Eat this: Foods containing magnesium, such as spinach, nuts, Swiss chard and beans. "I call magnesium the relaxation mineral," says Mark Hyman, MD, a functional-medicine specialist and author of The Blood Sugar Solution 10-Day Detox Diet. "It pulls calcium out of muscle cells, which helps the muscle relax." Running low on magnesium (which most of us are, Dr. Hyman says) can lead to constantly tense muscles because the calcium is locked in. It's best to eat your magnesium, but supplements are an option. Women 30 and under need 310 milligrams daily. Over 30? Go for 320mg. In the meantime, avoid refined sugar, which can cause big spikes and crashes in blood sugar—a recipe for a skull throbber. Instead, satisfy your sweet tooth with fruit.

Do this: Put your thumb on the back of your neck at the base of your skull, and look up so you're creating firm, steady pressure. "There's an acupressure point here that's connected to the muscles that tend to tense up," Dr. Mao explains. "While you're pressing into it, breathe in as you count to five, then breathe out, counting to 10." Perform this breathing exercise while holding the point for five minutes and the pain should dissipate. And "if possible, take a 15-minute break from the stressful environment that led to the headache and go somewhere dark and quiet to relax," adds Draion M. Burch, DO, an ob-gyn at the University of Pittsburgh Magee-Womens Hospital. "Take deep breaths or turn on soothing music. When you relax, your muscles will too."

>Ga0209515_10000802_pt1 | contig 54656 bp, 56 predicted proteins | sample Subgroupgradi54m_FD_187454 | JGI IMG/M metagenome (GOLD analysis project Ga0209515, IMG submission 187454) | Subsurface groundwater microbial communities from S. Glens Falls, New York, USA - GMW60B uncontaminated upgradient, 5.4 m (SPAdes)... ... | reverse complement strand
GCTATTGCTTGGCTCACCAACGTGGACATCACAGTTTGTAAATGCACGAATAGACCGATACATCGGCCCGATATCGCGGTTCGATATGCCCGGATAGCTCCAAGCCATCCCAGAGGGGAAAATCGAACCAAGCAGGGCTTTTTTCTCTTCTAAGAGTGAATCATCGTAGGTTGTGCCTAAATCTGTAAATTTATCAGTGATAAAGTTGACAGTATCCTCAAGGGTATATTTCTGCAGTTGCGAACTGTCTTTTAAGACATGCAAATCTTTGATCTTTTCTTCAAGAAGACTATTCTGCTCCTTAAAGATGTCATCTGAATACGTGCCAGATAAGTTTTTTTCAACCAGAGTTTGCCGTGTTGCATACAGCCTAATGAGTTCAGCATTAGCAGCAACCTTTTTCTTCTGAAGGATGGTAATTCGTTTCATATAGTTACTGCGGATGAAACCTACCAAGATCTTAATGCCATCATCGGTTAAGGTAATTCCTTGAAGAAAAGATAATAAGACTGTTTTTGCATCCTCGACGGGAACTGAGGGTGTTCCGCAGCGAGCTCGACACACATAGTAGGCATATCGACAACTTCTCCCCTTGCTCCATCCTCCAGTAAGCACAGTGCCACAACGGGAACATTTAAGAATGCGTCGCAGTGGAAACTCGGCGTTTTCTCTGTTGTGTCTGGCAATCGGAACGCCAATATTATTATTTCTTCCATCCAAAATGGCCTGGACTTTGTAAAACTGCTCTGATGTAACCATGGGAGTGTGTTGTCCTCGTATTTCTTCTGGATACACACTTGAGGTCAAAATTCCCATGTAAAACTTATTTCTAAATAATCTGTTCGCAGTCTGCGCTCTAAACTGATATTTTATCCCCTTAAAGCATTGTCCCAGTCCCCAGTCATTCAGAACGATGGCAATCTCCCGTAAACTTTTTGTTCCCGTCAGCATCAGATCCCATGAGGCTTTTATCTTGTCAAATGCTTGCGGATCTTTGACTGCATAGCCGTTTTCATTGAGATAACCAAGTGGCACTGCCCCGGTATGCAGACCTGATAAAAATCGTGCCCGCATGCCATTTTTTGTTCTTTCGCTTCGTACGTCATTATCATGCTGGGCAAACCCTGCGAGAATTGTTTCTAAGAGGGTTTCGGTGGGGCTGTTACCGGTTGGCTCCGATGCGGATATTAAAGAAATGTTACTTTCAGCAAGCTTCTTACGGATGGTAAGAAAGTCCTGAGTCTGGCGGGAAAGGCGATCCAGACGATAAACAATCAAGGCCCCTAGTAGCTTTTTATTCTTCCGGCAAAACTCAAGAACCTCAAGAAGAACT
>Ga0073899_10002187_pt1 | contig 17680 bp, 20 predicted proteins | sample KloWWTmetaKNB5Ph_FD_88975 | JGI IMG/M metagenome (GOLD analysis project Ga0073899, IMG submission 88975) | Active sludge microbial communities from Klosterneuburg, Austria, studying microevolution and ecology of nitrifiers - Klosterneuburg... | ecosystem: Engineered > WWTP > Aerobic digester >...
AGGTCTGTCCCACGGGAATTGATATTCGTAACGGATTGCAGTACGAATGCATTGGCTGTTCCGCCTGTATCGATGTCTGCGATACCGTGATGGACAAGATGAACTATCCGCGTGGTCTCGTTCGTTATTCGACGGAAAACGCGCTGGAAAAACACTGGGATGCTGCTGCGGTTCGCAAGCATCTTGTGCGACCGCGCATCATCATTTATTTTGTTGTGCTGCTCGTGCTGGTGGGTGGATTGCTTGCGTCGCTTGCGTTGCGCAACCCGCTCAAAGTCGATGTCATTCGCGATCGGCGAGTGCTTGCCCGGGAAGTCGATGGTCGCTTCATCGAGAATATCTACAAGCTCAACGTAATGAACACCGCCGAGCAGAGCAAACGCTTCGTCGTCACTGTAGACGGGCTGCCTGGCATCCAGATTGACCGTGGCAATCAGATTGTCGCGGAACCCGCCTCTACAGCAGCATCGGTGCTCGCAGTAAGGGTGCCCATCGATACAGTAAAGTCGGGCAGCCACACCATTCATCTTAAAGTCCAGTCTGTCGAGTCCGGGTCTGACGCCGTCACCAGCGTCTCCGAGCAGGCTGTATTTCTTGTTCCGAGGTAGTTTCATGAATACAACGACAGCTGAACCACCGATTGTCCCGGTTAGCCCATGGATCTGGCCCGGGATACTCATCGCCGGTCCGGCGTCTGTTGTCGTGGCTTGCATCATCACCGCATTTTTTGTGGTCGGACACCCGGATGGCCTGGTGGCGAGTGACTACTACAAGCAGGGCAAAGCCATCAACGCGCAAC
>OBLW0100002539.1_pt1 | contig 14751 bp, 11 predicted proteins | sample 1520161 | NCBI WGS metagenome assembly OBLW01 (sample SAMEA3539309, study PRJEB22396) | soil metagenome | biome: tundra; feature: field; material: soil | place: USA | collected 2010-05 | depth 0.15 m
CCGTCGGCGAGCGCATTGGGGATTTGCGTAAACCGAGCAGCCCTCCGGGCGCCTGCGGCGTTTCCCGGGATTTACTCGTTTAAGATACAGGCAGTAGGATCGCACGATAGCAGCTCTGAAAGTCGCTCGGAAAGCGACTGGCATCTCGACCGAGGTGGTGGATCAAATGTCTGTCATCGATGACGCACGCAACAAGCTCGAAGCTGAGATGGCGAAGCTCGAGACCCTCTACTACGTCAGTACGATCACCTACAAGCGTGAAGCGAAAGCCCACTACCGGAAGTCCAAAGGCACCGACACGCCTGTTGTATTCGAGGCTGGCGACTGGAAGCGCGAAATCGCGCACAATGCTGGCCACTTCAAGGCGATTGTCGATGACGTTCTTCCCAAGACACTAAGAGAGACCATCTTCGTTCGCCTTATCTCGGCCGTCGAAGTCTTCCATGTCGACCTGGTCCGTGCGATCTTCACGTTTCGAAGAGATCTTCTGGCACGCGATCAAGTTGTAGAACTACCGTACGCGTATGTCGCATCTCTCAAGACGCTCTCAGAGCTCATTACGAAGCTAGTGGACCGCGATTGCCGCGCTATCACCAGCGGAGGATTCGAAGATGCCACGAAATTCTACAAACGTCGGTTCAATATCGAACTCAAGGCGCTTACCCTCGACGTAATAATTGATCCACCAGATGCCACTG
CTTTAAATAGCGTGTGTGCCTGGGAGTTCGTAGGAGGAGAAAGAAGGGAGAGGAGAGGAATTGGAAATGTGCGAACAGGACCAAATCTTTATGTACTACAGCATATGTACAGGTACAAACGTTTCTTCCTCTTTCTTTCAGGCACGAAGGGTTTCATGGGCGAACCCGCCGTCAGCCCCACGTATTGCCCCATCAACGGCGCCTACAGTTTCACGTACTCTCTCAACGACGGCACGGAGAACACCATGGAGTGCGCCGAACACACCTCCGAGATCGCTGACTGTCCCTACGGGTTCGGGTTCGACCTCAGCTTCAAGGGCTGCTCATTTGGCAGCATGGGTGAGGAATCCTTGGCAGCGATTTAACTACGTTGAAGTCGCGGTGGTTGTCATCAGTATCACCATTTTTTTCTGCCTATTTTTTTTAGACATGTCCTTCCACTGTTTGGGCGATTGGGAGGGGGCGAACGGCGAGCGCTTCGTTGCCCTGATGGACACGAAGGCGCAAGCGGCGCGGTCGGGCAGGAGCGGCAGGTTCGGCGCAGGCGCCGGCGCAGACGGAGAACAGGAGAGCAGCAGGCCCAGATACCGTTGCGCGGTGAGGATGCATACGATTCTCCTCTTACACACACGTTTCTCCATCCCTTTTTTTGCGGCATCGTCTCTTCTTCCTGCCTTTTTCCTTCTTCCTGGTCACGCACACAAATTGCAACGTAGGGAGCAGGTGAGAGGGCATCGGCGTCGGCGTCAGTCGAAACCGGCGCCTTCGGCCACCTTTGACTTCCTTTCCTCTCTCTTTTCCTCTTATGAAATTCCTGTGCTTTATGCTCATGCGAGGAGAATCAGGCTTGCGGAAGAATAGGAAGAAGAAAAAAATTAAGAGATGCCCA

You've got: A recurring yeast infection
What causes it: While pretty much every woman can count on experiencing the redness, intense itching and thick, white discharge of a vaginal yeast infection at some point, the worst is one that just keeps coming back, striking at least four times a year. If you've tried over-the-counter creams or prescription antifungals and you're still itching, that's a sign you may have a resistant strain of candida, the fungus that causes yeast infections.